Thursday, 3 September 2009


My obituary of the historian David H Donald is in today's Guardian, you can find it here. Because it was trimmed somewhat, particularly in its lede, here's my original copy:

As the leader most crucial to America's psyche, Abraham Lincoln's life has been open to constant re-interpretation; all things to all people, he has been seen as everything from hallowed genius to demented fanatic. 2009, which marked Lincoln's bicentennial (he was born the same day as Charles Darwin), saw also the inauguration of Barack Obama, often compared to his Illinois predecessor, and consciously encouraging such comparisons by choosing Lincoln as a model. These factors brought new renown for historian David Herbert Donald, who has died aged 88. Donald's writing about Lincoln spanned nearly 50 years, and his 1995 biography, titled simply 'Lincoln', is considered the best, and certainly most balanced, account of the president's life. The book gained a new audience after receiving lavish praise from the historian Eric Foner, part of the Lincoln bicentennial programme on America's National Public Radio. Donald's Lincoln is a determined man struggling to find the inner reserves to cope with immense crises always threatening to overcome him; the parallels with the current president were there to be made.

Ironically, though Donald twice won the Pulitzer Prize, neither award honoured his work on Lincoln. His first Pulitzer came in 1961 for the opening part of his two-volume biography of the abolitionist Senator Charles Sumner, best-remembered today for receiving a savage beating on the floor of the US Senate during a debate on slavery. Covering Sumner's career up to the Civil War, Donald presented him as a radical whose Republican leadership placed the newly-elected Lincoln in an almost untenable position. By the time the second volume was published in 1970, by which time Donald had been influenced by changes brought on by the civil rights movement, his Sumner was more of a visionary moral leader.

He won his second Pulitzer for Look Homeward, his 1987 biography of the novelist Thomas Wolfe. It was a more personal project because, as Donald put it, 'Wolfe told my story'. Like Wolfe, Donald was a southerner transplanted to the world of Yankee intellectuals, and spent his career examining the roots and the effects of the great divide between North and South. Donald also considered himself a frustrated novelist, saying biographies ought to 'let the story tell itself and have it as ambiguous, as ambivalent as a modern novel.'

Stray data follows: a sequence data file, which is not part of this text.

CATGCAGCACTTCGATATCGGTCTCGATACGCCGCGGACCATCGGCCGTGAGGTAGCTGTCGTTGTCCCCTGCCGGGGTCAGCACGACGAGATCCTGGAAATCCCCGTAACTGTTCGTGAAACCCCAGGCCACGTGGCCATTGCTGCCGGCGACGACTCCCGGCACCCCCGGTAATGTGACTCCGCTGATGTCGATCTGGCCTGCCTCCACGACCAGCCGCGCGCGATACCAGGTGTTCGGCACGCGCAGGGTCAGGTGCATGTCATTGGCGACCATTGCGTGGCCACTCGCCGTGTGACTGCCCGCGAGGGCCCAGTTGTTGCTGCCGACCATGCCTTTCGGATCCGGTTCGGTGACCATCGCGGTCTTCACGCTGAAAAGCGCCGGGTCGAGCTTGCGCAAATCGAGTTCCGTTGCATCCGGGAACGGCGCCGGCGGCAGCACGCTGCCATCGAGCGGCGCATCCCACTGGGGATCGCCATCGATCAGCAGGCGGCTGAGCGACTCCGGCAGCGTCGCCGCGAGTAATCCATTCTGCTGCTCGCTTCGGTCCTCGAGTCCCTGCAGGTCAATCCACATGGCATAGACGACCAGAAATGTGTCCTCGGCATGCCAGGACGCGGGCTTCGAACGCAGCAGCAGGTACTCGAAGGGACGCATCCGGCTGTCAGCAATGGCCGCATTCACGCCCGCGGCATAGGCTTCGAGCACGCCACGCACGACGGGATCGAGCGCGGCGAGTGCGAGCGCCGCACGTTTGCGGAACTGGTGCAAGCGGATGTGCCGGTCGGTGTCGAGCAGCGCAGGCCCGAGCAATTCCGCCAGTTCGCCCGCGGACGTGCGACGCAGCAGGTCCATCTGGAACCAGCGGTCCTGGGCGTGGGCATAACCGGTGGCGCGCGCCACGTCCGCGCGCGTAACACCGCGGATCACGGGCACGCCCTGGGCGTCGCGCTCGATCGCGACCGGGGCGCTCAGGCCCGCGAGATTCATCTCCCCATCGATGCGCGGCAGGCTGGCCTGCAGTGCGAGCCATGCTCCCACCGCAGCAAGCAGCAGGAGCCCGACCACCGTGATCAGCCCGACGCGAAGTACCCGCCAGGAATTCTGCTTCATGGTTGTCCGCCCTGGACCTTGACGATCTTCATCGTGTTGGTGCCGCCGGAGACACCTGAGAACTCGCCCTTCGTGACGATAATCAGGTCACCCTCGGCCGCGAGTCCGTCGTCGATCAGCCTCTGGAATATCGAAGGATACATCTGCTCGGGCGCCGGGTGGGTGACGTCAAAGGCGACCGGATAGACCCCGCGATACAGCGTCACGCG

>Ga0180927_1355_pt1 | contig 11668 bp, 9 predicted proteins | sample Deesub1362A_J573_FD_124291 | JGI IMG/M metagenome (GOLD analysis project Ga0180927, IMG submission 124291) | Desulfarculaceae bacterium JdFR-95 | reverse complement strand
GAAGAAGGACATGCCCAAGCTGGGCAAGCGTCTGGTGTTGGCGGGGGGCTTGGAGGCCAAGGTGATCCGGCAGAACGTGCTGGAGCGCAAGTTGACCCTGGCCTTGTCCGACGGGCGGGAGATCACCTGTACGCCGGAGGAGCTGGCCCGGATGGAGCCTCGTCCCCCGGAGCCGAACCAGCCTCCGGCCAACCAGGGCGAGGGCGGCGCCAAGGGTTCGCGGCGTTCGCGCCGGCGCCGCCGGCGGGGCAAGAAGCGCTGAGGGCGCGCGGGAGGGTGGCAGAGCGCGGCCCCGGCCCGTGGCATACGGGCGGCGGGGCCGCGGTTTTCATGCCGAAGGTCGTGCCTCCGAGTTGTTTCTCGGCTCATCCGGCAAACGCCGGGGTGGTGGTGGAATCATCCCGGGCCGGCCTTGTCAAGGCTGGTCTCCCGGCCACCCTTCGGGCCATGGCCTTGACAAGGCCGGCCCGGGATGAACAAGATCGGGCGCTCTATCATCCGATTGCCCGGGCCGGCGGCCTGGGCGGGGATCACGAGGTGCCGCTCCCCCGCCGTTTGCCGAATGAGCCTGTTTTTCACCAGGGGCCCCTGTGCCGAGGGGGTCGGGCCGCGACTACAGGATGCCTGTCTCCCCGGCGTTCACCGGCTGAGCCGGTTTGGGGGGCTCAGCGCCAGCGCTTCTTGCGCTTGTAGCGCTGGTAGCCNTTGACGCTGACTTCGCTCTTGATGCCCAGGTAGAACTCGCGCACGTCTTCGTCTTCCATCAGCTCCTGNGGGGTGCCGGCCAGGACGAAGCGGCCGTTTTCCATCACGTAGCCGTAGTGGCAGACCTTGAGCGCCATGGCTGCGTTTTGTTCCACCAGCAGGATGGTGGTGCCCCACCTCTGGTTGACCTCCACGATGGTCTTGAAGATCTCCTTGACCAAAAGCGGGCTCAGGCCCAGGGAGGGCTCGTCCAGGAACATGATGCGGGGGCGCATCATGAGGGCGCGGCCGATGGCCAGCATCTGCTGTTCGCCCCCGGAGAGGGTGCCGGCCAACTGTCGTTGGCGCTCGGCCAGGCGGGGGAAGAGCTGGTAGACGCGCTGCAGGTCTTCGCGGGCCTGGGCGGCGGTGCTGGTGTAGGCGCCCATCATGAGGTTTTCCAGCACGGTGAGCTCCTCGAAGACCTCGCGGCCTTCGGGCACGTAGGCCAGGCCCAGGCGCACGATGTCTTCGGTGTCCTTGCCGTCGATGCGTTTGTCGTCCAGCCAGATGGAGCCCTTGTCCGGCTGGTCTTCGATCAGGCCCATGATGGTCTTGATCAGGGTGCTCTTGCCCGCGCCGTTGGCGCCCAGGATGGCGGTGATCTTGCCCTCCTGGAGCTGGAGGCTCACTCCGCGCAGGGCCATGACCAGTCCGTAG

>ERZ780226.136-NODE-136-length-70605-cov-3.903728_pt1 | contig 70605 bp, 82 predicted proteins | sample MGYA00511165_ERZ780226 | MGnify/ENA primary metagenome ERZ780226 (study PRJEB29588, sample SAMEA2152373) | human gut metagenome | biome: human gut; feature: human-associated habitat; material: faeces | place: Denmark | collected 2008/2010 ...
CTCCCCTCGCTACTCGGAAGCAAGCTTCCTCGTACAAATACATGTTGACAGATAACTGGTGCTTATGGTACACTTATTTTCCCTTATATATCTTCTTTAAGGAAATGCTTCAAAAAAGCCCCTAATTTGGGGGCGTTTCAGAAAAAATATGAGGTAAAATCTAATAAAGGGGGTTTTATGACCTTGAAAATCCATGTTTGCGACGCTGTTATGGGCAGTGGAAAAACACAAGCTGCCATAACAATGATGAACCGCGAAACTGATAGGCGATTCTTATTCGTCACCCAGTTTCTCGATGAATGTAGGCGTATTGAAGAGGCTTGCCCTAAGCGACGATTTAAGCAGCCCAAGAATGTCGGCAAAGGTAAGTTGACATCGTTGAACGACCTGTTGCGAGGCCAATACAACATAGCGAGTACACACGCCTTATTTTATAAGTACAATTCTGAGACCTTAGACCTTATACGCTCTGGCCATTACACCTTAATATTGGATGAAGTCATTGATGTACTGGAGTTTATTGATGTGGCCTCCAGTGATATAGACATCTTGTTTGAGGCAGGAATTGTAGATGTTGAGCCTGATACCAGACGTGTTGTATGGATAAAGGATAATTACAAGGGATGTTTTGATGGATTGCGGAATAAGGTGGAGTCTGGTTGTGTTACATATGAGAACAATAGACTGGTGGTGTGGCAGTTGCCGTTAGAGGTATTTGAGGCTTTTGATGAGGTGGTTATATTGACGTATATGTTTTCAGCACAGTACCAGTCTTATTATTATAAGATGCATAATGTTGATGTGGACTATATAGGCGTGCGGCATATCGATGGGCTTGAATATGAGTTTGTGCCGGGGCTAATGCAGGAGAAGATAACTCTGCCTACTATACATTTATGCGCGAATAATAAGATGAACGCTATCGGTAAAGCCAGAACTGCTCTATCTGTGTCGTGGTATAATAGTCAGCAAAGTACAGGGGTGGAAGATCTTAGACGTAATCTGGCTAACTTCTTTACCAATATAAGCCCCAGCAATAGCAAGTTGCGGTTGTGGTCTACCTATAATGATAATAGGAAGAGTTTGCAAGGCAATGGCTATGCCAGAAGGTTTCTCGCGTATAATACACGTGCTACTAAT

Donald was born on a farm in Goodman, Mississippi, where his mother was also a teacher. He graduated from Millsaps College, in Jackson Mississippi, then received his PhD in history in 1946 from the University of Illinois, studying under the Civil War scholar James G. Randall. He began teaching at Columbia, in New York, and in 1947 published his first book, 'Lincoln Reconsidered', a collection of essays, which was followed in 1948 by 'Lincoln's Herndon', with an introduction by the poet Carl Sandburg, a study of Lincoln's Illinois law partner and early biographer. Although he claimed he originally found Lincoln a tedious subject, Donald's studies of Lincoln's relationships to people close to him would lead him to conclude Lincoln was ambitious, politically shrewd, and 'much more sensitive and human than I had thought before'.

In 1954 Donald edited 'Inside Lincoln's Cabinet: The Civil War Diaries of Salmon Chase', and during the Civil War centennial, which began in 1961, edited 'Why The North Won The Civil War', and a revised edition of his Lincoln essays. He also revised his mentor Randall's key 1937 study 'The Civil War And Reconstruction', and followed with his own 'The Politics Of Reconstruction' (1965), breaking ground by using statistical analysis to detail how the relative safety of a Congressional seat was the prime determinant in how fiercely politicians pursued radical policies.

Donald also taught at Smith, Princeton and Johns Hopkins before joining Harvard as Charles Warren Professor of History in 1973, a post he held until assuming the emeritus title in 1991. He was Harmsworth Professor of American History at Oxford and also taught at University College London. In all he wrote or edited 30 books, the last of which, 'We Are Lincoln Men', a study of the president's friendships, appeared in 2004. When he died, of heart failure, he was working on a study of John Quincy Adams' life after his defeat in the 1828 presidential election.
He is survived by his wife of 53 years, Aida DiPace Donald, former editor of Harvard University Press, and a son.

David Herbert Donald, historian and biographer
born 1 October 1920 Goodman, Mississippi
died 17 May 2009 Boston, Massachusetts

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